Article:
Spinach is available as fresh greens all year round on my allotment because I originally bought organic seeds, which love to spread and self-seed. I allow this to happen because I have a large plot and love how it spreads. On a small plot, this is a bit of a nuisance but it’s a great plant to watch go to seed so that you can learn to cut the seed heads as they develop, and save the seeds for the following year.

Chili peppers are last but not least on my list. They are so easy to grow and you can dry the peppers to use all year round. They are not frost-hardy though, so plant seeds indoors, and then you can transplant them out when the warmer weather arrives.

crop rotation graphic

Vegetable Garden Planning: what is Crop Rotation?

Why is this important? Your soil can become exhausted by just growing just one plant in the same space every year. You must change the position of the plants you grow in a certain space in a cycle we call crop rotation. This also forces soil pests to move so this is a great benefit in keeping your soil healthy. Some gardeners love to plan on paper but this is where is so useful! If you cannot remember where you planted something, it can tell you accurately! Signup to try our amazing Vegetable Garden Planner

Here’s a four-year planner for rotation. You can also place perennial (more than one year) plants like strawberries in their own area and leave them there for 3-4 years.

Year Plants Soil treatment Frost Hardy or not?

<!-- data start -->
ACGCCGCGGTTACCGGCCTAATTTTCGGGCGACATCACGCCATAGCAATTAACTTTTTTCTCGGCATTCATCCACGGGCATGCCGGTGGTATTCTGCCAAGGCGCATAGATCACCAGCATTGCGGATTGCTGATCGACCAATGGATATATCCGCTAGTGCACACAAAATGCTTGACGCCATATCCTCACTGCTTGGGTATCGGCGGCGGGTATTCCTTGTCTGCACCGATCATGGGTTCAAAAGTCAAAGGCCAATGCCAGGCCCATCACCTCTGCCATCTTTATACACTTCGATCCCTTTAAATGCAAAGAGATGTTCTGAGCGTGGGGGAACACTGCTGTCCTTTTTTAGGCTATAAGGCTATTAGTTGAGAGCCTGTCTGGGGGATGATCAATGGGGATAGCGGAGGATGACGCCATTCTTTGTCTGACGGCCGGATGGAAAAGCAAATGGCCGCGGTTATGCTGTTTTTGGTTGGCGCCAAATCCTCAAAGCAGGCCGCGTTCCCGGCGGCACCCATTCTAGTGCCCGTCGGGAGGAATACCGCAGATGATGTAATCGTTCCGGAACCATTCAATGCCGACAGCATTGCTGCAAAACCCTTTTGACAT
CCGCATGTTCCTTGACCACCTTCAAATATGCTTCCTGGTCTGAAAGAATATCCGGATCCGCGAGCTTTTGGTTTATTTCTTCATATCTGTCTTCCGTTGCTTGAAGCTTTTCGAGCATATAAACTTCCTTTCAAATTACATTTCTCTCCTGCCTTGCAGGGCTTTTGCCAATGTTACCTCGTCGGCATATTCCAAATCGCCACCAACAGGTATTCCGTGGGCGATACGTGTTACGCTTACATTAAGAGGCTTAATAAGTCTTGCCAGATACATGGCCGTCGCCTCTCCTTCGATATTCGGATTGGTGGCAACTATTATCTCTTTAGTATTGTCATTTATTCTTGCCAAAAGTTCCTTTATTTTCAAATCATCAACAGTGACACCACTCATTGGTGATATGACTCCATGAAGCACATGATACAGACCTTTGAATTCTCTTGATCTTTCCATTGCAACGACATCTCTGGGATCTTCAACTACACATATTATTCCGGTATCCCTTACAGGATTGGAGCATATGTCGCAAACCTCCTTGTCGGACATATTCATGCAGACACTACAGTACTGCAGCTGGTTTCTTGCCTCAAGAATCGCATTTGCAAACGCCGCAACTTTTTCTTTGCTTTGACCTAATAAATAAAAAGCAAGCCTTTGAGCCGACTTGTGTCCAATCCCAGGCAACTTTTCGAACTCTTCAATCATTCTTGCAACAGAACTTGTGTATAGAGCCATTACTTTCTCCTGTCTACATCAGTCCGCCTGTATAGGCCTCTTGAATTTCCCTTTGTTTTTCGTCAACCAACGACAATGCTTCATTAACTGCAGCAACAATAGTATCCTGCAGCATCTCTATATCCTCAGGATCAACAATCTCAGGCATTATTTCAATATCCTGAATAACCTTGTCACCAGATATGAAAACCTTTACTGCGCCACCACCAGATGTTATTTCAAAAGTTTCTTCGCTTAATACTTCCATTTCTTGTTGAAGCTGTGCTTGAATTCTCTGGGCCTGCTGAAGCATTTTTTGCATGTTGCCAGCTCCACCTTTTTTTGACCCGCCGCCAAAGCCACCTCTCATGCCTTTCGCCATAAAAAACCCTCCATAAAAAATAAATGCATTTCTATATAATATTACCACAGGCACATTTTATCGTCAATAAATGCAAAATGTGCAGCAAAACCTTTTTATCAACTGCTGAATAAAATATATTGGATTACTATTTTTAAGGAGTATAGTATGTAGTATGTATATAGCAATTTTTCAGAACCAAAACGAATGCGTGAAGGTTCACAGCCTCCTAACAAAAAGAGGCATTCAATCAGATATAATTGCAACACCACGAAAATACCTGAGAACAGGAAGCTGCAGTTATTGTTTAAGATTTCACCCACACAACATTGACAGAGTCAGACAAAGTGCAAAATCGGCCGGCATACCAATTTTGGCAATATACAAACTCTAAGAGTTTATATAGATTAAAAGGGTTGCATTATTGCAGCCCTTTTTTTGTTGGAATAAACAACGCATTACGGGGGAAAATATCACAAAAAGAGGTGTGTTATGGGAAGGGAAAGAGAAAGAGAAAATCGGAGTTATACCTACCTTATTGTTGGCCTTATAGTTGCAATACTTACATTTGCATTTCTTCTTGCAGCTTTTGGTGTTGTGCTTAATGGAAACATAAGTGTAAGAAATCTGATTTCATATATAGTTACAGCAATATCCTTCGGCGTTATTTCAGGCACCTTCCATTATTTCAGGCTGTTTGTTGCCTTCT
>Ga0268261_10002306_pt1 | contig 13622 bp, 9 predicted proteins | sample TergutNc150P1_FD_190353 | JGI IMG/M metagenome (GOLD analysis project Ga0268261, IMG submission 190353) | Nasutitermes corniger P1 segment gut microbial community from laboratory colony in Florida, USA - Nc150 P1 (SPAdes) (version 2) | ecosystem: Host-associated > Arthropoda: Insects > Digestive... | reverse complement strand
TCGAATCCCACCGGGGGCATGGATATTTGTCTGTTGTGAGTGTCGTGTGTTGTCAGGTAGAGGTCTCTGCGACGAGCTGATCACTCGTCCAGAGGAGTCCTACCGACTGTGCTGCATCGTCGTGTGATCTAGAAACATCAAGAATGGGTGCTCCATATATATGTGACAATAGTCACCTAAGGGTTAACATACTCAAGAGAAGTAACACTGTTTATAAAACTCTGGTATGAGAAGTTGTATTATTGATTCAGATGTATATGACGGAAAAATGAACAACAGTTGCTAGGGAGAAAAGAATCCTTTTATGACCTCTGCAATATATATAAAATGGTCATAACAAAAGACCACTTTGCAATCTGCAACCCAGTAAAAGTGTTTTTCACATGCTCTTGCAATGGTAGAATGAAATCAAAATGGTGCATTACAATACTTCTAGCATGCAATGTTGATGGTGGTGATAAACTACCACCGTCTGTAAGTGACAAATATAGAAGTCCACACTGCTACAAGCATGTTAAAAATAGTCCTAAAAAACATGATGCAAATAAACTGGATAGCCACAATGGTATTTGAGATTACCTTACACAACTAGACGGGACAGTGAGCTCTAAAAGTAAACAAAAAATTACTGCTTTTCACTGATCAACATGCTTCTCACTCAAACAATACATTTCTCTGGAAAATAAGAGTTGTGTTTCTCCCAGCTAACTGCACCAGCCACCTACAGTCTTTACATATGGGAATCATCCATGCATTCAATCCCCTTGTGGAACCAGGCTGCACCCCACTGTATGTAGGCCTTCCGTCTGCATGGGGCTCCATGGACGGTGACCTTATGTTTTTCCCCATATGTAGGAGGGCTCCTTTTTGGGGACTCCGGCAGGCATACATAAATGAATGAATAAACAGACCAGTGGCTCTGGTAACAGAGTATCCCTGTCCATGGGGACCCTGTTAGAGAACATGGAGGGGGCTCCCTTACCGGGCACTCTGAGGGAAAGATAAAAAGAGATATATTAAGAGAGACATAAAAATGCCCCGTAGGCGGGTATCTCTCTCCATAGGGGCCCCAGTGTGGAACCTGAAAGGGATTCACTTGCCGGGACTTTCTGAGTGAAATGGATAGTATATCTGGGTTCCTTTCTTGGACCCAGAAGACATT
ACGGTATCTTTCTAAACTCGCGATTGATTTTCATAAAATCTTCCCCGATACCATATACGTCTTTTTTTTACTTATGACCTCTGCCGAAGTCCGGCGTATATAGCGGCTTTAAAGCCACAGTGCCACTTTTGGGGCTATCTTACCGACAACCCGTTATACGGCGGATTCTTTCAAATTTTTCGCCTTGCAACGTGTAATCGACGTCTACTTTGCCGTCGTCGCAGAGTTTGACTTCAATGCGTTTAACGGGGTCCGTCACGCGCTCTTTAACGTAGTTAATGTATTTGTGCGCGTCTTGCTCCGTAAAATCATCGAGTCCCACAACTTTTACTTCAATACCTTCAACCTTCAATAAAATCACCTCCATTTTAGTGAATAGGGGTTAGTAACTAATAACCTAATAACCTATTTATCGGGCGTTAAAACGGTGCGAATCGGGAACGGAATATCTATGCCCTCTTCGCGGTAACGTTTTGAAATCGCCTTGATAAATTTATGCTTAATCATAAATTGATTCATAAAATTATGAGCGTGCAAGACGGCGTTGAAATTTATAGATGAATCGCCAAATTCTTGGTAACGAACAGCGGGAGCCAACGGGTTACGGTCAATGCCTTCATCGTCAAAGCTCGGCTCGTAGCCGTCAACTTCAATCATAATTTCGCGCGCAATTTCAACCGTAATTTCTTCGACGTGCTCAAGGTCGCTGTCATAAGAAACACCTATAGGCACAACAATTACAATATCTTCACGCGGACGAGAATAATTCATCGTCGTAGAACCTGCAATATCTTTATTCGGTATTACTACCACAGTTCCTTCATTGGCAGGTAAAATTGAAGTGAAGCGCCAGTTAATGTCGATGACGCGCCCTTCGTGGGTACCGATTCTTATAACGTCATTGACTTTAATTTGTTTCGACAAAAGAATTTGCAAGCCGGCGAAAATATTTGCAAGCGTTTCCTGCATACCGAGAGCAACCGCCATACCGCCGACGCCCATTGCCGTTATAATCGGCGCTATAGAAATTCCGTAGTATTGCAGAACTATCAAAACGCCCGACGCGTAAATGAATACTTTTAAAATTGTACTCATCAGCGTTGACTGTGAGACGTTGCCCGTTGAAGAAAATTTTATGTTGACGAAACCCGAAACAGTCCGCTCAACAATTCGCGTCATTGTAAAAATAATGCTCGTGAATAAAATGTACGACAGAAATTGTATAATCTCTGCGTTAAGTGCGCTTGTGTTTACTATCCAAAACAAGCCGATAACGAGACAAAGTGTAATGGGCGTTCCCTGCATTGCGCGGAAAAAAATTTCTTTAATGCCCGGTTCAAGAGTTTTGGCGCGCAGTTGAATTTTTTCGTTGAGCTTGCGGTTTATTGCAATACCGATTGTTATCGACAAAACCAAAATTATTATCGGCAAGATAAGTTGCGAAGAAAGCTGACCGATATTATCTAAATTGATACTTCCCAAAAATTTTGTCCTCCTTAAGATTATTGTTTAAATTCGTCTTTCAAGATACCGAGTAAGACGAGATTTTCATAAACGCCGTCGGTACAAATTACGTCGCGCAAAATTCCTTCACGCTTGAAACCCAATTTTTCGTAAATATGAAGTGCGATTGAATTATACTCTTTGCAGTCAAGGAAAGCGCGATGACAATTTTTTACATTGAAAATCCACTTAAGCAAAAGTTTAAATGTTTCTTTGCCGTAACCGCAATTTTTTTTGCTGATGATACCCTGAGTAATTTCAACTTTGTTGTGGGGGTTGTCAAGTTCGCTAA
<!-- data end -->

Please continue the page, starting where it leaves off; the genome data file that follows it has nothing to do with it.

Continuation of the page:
1 Tomatoes , Courgettes (zucchini) , Potatoes , Pumpkins , Squash (butternut etc) Add manure if available.

Use fertilizer, compost, and leaf mold in winter spread at different times, if available.

2 Legumes (Beans runner beans, French beans, etc) , Peas , Onions , Garlic Add manure or fertilizer. Good drainage is essential.

All peas and beans are nitrogen fixers.

Peas – yes Beans – no, except Broad beans. Onions, garlic - yes.
3 Cabbages, cauliflowers, Brussels sprouts, kale. The cabbage family is known as Brassicas. Follow nitrogen fixers with cabbages and the Brassica family who love the extra goodness but do not use manure. Yes
4 Roots: Beetroot , Carrots , Radishes , Parsnips , Turnips , Swedes etc Do not add manure or the roots will fork and grow in strange ways!! Mulch with leaf mold or compost before sowing seeds. Yes
Perennials Asparagus , Raspberries , (Black/red) Currants , Blackberries , Strawberries These stay in the same bed for several years. Add manure at the start and then mulch every year with compost, ash, or manure, if available. Yes

We will look at Square Foot Gardening in detail next week but in the meantime, ensure that your soil is fertile by starting a compost heap to feed it.

Gardening Tips for the winter

  1. Start a compost bin or heap. You can recycle all your garden and kitchen waste. The most fertile soil is what you need to grow vegetables, and homemade compost is packed with nutrients and microorganisms that will help to increase the fertility of your soil over time.
  2. Save your rainwater by installing water butts.

example water collection system


This brief guide will help you to get your vegetable garden started now, by helping you to locate your growing area in a sunny location with access to water. Next week, we will look at how to plant vegetables in a small space.

Author: Tina Lawlor Mottram

Photo of Gardening Author Tina Lawlor Mottram

Tina Lawlor Mottram enjoys being Queen of the compost heap in her allotment, where she grows strawberries, raspberries, currants, cherries, apples, pears, and even Goji berries, as well as a range of vegetables to feed her through every season. She lives in Kent (UK) so her weather is kind, and allows her to try seeds she buys on her travel around the world. Tina has worked as a garden designer for retirement homes, as a Spanish and horticulture teacher for both children and adults, and as well as for VegPlotter, she also writes for online gardening websites and ghostwrites books about sustainable living and how to harvest wild food that can be foraged in our countryside.

You can checkout more of Tina's work on her own website: